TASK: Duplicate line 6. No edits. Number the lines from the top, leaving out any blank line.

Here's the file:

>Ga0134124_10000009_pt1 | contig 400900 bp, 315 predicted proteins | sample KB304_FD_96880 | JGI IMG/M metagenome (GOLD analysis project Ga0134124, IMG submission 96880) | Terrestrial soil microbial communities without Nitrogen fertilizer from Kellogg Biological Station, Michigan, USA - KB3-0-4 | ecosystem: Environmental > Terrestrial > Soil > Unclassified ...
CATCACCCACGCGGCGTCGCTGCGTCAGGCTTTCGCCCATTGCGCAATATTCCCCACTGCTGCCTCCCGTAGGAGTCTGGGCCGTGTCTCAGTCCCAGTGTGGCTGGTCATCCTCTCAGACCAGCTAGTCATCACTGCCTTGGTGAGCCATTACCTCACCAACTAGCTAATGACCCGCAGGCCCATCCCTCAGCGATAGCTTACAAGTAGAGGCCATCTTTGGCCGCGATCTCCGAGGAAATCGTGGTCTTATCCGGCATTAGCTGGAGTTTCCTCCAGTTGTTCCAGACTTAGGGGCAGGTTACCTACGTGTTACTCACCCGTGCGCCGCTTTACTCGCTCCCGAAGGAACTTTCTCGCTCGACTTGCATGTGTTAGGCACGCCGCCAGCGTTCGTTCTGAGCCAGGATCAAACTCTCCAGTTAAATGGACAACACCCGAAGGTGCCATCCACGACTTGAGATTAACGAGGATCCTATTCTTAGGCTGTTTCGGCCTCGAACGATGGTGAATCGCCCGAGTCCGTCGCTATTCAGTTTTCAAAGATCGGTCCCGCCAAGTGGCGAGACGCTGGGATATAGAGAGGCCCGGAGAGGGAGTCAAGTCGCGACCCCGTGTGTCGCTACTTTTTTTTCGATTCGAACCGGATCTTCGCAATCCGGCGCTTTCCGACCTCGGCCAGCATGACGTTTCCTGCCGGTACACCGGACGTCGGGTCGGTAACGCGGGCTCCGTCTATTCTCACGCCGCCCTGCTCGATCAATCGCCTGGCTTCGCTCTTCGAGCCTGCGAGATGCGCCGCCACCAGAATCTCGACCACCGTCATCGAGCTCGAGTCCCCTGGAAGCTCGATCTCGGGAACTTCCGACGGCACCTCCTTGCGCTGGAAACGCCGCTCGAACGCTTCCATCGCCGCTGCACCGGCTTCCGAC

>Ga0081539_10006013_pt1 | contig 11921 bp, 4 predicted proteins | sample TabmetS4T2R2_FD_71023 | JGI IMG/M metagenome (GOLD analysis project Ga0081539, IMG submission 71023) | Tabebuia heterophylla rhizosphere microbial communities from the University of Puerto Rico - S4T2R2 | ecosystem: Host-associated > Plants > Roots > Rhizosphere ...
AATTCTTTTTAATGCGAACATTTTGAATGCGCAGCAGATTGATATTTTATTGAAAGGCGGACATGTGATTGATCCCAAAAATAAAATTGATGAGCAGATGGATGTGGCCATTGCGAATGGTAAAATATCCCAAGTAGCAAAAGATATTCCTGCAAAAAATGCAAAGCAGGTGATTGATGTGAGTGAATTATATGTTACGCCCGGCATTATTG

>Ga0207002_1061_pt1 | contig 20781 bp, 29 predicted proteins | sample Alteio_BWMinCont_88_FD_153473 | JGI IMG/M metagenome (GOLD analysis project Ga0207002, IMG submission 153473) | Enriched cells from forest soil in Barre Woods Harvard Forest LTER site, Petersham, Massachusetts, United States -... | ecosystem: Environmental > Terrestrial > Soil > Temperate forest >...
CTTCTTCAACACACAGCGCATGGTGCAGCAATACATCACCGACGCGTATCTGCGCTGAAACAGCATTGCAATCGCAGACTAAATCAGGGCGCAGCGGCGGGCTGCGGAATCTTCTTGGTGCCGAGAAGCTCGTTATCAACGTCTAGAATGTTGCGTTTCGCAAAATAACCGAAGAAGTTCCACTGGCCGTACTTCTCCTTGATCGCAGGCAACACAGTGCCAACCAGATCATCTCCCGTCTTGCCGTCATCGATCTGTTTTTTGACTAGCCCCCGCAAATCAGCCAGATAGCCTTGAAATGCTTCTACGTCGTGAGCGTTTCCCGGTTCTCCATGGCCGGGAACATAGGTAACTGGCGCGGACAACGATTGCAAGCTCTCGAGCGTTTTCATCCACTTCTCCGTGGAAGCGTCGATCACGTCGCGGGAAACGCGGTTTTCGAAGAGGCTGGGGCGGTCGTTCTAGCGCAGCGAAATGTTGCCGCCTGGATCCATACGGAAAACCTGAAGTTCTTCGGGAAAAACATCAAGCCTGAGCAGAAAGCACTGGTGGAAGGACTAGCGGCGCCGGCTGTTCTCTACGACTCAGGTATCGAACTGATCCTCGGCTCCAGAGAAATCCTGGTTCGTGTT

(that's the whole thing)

CTTCTTCAACACACAGCGCATGGTGCAGCAATACATCACCGACGCGTATCTGCGCTGAAACAGCATTGCAATCGCAGACTAAATCAGGGCGCAGCGGCGGGCTGCGGAATCTTCTTGGTGCCGAGAAGCTCGTTATCAACGTCTAGAATGTTGCGTTTCGCAAAATAACCGAAGAAGTTCCACTGGCCGTACTTCTCCTTGATCGCAGGCAACACAGTGCCAACCAGATCATCTCCCGTCTTGCCGTCATCGATCTGTTTTTTGACTAGCCCCCGCAAATCAGCCAGATAGCCTTGAAATGCTTCTACGTCGTGAGCGTTTCCCGGTTCTCCATGGCCGGGAACATAGGTAACTGGCGCGGACAACGATTGCAAGCTCTCGAGCGTTTTCATCCACTTCTCCGTGGAAGCGTCGATCACGTCGCGGGAAACGCGGTTTTCGAAGAGGCTGGGGCGGTCGTTCTAGCGCAGCGAAATGTTGCCGCCTGGATCCATACGGAAAACCTGAAGTTCTTCGGGAAAAACATCAAGCCTGAGCAGAAAGCACTGGTGGAAGGACTAGCGGCGCCGGCTGTTCTCTACGACTCAGGTATCGAACTGATCCTCGGCTCCAGAGAAATCCTGGTTCGTGTT